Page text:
But for most people, purchasing a forever home is something that happens a bit further down the road. Most people begin thinking about purchasing their forever home once their family life and career are more stable.

It’s important to understand that your starter home is the one that’s going to lead you to purchase your forever home. It’s something you can live in for a while until you’re ready to begin looking for the next home.

And there may be many homes in between your starter home and forever home. There was a time when a family would stay in one home for 15 – 20 years, but that’s much less common now. Today, the average individual will move 11.7 times during their lifetime.

What Are The Advantages Of Buying A Starter Home?

Depending on your lifestyle and income level, a starter home may or may not be the right choice for you. But there are still many good reasons to consider purchasing a more modest first home.

They’re Less Expensive

The biggest benefit of purchasing a starter home is that it’s less expensive. This is especially beneficial for new buyers who may not realize all the costs that come with homeownership.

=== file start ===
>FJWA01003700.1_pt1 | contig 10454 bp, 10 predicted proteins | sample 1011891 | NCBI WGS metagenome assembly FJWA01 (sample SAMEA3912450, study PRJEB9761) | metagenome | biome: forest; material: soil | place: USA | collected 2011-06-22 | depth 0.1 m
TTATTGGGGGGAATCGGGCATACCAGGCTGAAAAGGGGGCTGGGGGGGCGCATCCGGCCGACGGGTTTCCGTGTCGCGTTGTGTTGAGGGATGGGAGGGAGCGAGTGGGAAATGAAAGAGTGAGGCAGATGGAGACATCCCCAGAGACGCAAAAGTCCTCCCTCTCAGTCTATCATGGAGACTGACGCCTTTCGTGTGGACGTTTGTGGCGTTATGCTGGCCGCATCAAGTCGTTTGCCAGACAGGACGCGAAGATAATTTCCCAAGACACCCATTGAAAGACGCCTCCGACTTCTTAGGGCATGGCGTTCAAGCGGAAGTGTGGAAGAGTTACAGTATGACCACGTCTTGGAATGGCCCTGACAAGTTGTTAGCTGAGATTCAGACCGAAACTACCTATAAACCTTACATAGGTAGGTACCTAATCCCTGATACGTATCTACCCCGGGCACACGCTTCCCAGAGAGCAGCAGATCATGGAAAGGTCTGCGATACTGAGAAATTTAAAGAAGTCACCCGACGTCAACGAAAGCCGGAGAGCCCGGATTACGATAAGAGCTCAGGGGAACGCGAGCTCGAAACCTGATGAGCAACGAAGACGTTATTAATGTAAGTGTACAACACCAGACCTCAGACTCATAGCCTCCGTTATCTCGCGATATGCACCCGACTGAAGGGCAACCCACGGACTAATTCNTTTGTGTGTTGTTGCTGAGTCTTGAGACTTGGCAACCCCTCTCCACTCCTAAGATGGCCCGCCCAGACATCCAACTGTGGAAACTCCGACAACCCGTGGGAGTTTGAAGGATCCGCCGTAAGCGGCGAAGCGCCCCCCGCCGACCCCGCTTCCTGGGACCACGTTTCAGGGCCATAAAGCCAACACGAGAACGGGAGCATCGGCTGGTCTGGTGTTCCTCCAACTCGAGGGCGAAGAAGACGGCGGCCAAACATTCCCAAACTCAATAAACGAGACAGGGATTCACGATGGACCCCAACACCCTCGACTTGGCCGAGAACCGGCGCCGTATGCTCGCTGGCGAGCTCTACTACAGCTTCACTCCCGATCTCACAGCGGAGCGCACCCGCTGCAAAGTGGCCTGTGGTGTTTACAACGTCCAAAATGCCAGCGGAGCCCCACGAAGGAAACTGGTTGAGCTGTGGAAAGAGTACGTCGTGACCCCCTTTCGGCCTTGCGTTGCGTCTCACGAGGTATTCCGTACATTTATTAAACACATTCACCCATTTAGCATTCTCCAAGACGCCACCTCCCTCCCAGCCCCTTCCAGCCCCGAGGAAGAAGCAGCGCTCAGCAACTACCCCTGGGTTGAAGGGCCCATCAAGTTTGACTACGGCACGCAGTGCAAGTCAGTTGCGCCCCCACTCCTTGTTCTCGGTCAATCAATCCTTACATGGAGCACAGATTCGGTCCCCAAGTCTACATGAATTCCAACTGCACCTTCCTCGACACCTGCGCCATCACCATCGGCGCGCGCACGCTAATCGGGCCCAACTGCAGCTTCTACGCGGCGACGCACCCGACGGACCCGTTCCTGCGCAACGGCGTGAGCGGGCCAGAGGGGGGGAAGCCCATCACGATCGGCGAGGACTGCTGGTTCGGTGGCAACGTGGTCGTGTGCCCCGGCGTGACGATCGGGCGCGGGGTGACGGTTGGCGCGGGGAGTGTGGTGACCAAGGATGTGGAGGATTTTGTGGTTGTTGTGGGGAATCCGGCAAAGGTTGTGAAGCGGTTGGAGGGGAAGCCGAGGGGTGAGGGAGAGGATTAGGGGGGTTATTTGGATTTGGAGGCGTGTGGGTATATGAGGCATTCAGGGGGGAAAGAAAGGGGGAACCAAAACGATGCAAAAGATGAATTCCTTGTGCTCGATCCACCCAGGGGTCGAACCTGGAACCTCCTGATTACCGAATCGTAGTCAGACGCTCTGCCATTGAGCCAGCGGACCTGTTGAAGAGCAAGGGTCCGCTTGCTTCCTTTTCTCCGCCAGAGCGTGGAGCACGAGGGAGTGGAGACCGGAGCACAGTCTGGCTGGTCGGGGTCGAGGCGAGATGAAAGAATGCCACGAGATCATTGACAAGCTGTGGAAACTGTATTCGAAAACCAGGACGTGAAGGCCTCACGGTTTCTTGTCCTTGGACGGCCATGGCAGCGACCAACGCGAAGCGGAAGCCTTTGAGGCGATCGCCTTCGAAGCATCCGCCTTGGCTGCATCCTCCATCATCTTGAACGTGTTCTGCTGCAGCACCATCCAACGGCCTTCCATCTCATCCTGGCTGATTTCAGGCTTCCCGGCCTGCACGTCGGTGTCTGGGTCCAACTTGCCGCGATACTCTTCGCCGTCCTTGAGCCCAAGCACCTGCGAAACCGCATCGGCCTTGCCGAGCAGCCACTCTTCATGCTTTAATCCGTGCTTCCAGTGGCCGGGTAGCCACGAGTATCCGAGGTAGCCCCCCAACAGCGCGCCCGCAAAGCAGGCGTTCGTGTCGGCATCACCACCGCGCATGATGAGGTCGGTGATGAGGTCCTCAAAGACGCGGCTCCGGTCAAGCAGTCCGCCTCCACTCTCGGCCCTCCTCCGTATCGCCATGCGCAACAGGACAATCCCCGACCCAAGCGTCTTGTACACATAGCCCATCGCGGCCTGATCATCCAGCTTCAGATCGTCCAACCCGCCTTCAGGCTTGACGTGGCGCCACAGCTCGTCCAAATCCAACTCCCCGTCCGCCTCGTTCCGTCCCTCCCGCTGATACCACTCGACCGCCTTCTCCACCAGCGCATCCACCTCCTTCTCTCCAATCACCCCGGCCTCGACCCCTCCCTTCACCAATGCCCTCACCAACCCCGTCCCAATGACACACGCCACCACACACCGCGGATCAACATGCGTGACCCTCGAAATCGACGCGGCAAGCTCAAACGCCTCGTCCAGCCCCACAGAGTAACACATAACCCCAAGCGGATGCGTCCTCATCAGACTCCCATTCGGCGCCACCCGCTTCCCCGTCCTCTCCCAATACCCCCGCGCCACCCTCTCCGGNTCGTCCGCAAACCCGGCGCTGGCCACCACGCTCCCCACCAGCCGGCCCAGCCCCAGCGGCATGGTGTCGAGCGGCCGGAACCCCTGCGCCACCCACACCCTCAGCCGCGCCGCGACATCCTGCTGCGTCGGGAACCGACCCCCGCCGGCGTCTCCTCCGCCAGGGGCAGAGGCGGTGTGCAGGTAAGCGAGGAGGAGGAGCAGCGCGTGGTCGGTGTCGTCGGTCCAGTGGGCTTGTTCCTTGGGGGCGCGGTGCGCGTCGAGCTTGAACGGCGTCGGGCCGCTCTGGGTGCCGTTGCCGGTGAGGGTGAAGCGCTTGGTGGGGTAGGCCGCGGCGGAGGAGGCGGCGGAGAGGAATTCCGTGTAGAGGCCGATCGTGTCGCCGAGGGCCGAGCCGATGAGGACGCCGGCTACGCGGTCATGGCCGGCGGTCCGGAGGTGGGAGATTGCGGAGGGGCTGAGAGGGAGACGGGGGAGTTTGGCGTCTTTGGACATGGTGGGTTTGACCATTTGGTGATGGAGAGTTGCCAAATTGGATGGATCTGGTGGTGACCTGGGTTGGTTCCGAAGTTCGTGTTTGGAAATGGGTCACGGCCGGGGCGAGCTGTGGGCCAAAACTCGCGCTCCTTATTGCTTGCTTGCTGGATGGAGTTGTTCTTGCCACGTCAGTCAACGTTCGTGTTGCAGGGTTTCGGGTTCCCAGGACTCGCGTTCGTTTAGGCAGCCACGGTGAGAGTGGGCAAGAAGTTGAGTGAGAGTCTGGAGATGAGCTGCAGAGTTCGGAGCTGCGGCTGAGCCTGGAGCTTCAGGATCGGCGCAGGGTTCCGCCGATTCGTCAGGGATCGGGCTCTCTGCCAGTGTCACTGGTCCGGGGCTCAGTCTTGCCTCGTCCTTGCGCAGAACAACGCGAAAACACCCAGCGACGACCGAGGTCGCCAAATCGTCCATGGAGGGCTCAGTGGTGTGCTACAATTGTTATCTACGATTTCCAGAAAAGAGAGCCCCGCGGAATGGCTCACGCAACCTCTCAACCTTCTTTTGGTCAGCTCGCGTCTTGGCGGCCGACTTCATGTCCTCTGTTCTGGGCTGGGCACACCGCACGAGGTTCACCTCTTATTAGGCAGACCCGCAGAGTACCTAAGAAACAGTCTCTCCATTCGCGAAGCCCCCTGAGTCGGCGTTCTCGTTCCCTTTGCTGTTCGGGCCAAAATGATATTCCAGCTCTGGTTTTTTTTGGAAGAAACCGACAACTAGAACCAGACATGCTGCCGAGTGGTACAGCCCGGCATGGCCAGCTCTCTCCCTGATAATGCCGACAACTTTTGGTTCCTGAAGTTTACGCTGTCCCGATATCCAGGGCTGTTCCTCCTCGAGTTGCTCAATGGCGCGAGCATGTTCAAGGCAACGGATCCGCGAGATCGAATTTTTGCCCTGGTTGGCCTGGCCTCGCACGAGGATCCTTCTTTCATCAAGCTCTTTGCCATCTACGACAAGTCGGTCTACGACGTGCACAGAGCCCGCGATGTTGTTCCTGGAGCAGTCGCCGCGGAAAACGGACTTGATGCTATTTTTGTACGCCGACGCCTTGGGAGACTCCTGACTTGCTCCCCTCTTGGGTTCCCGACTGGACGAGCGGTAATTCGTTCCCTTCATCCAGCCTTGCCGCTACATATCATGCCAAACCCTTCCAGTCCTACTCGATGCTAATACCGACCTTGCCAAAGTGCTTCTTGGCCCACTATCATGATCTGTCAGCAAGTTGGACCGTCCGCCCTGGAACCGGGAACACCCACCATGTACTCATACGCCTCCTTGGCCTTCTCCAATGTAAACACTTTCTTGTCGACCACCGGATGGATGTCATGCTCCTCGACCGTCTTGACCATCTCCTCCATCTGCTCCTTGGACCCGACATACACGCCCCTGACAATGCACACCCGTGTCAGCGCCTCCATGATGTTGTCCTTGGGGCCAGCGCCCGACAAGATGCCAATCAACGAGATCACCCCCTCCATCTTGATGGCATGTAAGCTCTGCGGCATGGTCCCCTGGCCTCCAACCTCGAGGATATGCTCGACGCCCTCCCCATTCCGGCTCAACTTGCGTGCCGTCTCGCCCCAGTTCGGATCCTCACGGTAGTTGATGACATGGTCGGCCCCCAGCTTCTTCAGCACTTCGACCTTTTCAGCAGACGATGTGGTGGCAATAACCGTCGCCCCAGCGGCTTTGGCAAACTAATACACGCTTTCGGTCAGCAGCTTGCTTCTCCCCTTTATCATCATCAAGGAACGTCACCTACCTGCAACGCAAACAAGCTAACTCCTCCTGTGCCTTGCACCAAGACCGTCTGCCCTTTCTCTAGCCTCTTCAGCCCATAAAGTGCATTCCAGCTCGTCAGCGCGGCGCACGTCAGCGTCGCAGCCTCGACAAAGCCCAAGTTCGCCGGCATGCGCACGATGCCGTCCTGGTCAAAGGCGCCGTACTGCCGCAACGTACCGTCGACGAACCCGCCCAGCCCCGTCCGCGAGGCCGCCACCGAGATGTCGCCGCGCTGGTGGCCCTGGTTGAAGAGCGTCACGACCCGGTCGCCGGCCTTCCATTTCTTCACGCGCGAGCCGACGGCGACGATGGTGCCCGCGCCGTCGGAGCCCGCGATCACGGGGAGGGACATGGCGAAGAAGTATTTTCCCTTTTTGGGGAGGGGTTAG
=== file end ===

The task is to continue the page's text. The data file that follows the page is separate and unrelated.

They Tend To Be Closer To City Centers

Many starter homes are located near city centers, which can be great for young adults who are just beginning their careers. If you’re young, an easy commute and access to restaurants and nightlife may be more important than a good school district or a big backyard.

They Allow Owners To Build Equity Instead Of Paying Rent

If you’re working with a small budget, buying a starter home allows you to build equity instead of paying rent. That way, when you’re ready to purchase your forever home, you’ll have that money to spend on the down payment. In comparison, if you spend the next 5 years paying rent that money is lost forever.